Tracy Letts, 56, is an actor and playwright whose “August: Osage County” won a Pulitzer and Tony in 2008. He appeared in “Lady Bird” and “Ford v Ferrari,” and now co-stars in HBO’s “Winning Time: The Rise of the Lakers Dynasty.” His play “The Minutes” is on Broadway. He spoke with Marc Myers.
As a child, I felt like an outsider. I don’t know how much of that had to do with me being an outsider or just the way I felt.
From the start, I was precocious and a nonconformist. I tended to act out in funny ways, like wearing mismatched socks to school.
At home, I was a big reader with an ear for words and language, and I began writing stories early.
We moved from Tulsa, Okla., to Durant in 1970, when I was 5. Durant was a small college town with a population of about 12,000. My dad, Dennis, taught English at Southeastern State College. Eventually, my mom, Billie, did, too.
Enrollment at SSC was nearly 4,000 students, so some of my friends were the kids of other college teachers. My folks were steeped in books, music and the movies, and we always discussed the arts and a life of the mind.
Initially, we lived in many different houses. I’m not sure why. Our first rental was across from the college. I remember Claude Adams, a Black professor who taught with my father and a dear friend of the family, dropped by for iced tea on the porch. The next day we were evicted.
When I was 10, we moved into a big house on five acres in the country. It was a three-story home, maybe 4,000 square feet, but nothing fancy. We remained there until I left at 18.
Dad was very smart and very well read. A big guy with a large personality, he could be funny and charismatic, or quiet and moody. At times he had a volcanic temper that was scary, but he was demonstrative in love and affection. He was the most important figure in my life.
I think deep down, he was a frustrated actor. He thrived in local community theater. The first play I ever saw, at age 10, was a university production of “To Kill a Mockingbird.” My father played Atticus Finch and college kids played the other parts. His performance left a deep impression on me.
In many ways, we were a very traditional family. The dinner table was fun and challenging. Everyone was expected to contribute to the conversation, and all opinions were valued, never belittled or chided.
In 1975, my mother’s father committed suicide near Tulsa. My father’s parents drove me and Shawn up there to the funeral. On the way, they told me he had killed himself by drowning.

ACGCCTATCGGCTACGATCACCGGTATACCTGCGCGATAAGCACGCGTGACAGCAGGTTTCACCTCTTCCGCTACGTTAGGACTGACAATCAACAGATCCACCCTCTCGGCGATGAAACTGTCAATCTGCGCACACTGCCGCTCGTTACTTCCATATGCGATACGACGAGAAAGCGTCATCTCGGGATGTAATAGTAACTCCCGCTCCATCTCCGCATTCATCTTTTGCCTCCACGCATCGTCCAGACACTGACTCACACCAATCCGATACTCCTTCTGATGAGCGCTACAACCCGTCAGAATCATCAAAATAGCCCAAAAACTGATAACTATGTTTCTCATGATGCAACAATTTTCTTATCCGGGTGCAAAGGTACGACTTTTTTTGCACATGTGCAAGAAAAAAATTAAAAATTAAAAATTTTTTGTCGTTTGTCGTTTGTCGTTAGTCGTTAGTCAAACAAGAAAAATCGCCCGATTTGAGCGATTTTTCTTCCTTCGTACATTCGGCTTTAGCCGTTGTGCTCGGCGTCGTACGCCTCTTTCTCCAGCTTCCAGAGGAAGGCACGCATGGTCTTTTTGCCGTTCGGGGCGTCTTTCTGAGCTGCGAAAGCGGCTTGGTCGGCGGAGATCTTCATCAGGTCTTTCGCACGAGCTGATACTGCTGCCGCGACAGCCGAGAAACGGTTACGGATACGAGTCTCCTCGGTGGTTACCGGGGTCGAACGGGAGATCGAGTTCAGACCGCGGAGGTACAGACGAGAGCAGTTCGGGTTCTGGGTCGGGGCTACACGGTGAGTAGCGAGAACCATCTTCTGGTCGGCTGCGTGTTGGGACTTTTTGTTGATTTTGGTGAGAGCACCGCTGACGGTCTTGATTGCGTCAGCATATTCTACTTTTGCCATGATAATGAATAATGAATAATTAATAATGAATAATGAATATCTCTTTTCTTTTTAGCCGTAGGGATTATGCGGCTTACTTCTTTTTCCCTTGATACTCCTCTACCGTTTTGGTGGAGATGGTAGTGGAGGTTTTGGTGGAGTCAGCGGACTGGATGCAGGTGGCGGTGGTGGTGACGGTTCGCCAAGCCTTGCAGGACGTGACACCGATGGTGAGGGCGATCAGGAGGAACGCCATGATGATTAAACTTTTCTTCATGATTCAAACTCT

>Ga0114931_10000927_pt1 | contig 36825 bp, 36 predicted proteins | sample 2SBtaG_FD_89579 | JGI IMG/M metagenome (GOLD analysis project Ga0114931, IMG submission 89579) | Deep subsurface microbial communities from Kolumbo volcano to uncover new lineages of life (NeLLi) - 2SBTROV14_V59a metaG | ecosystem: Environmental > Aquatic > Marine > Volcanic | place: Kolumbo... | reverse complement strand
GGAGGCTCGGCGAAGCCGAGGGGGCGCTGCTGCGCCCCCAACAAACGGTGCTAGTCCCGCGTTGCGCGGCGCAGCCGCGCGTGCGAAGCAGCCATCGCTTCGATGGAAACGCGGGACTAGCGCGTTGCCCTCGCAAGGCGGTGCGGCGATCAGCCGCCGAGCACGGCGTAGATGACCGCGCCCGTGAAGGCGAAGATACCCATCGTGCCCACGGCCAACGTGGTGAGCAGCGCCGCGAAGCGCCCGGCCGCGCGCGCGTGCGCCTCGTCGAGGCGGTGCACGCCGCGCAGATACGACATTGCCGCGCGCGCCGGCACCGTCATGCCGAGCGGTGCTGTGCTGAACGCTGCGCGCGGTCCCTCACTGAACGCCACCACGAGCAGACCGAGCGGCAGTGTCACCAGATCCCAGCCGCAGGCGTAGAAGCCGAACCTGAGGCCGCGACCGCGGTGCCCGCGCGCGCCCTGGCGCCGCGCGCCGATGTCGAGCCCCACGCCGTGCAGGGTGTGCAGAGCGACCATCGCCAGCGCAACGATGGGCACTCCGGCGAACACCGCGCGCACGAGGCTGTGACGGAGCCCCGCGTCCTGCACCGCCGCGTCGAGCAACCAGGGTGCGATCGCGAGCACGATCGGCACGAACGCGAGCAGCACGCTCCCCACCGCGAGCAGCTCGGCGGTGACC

I learned later he’d gone out in a boat at night, jumped into the lake and, I suppose, chose not to swim. He also had left a note. A general unease surfaced whenever I’d ask why he did that.
In high school, I was pretty awkward and didn’t have a lot of friends. I found myself less and less engaged, though I did play tenor saxophone in the school band.
When I was 15, Katie Morris, a friend of the family, was directing “The Solid Gold Cadillac” at a community theater in Tishomingo, Okla. She wanted my father to do it, but he didn’t want to.
So Katie asked me to play the narrator. I said, “Yes.” She was clever and knew that if I agreed, my father would have to drive me to rehearsals. We wound up in the play together.
As a senior, I took courses at SSC, which by then was Southeastern Oklahoma State University. I fell in with the college’s theater kids and did a couple of shows there.
After graduation, I went to college for one boozy semester at SOSU. I knew it wasn’t going to work out, so I left. My parents were perfectly fine with that.
I moved to Dallas for a few years to do storefront theater. I worked with a couple of good directors. Then I moved to Chicago, where I spent the next 36 years—26 of which were at the Steppenwolf Theatre Co.
My big break came at age 43, with “August: Osage County.” The play took me roughly two years to complete. The idea was based partly on my grandparents and came to me by doing nothing.
Doing nothing has always been a career strategy. In this fast-paced culture, where there are always screens in front of us, we miss out on daydreaming and letting the mind go where it wants for ideas and discoveries.
Today, my wife, actress Carrie Coon, and I live with our two children in the Park Slope section of Brooklyn.
We have a great old brownstone a block from Prospect Park that we rented when we commuted from Chicago. Now we’re New Yorkers.
Dad died in 2008 and Mom in 2014. I miss them. The fact that they aren’t around to see our kids, who are spectacular, is the worst part. It’s heartbreaking.
You in “Winning Time?” I play Jack McKinney. He coached the L.A. Lakers for part of a season and introduced a playing style called Showtime.
Home design? Eclectic actor-writer.
Learning lines? I read them into a tape recorder and memorize them on walks.
Research? Not a lot. My method is to pretend I’m that person.
Heavy workload? Carrie and I challenge each other not to work so hard, but we’re both workaholics.
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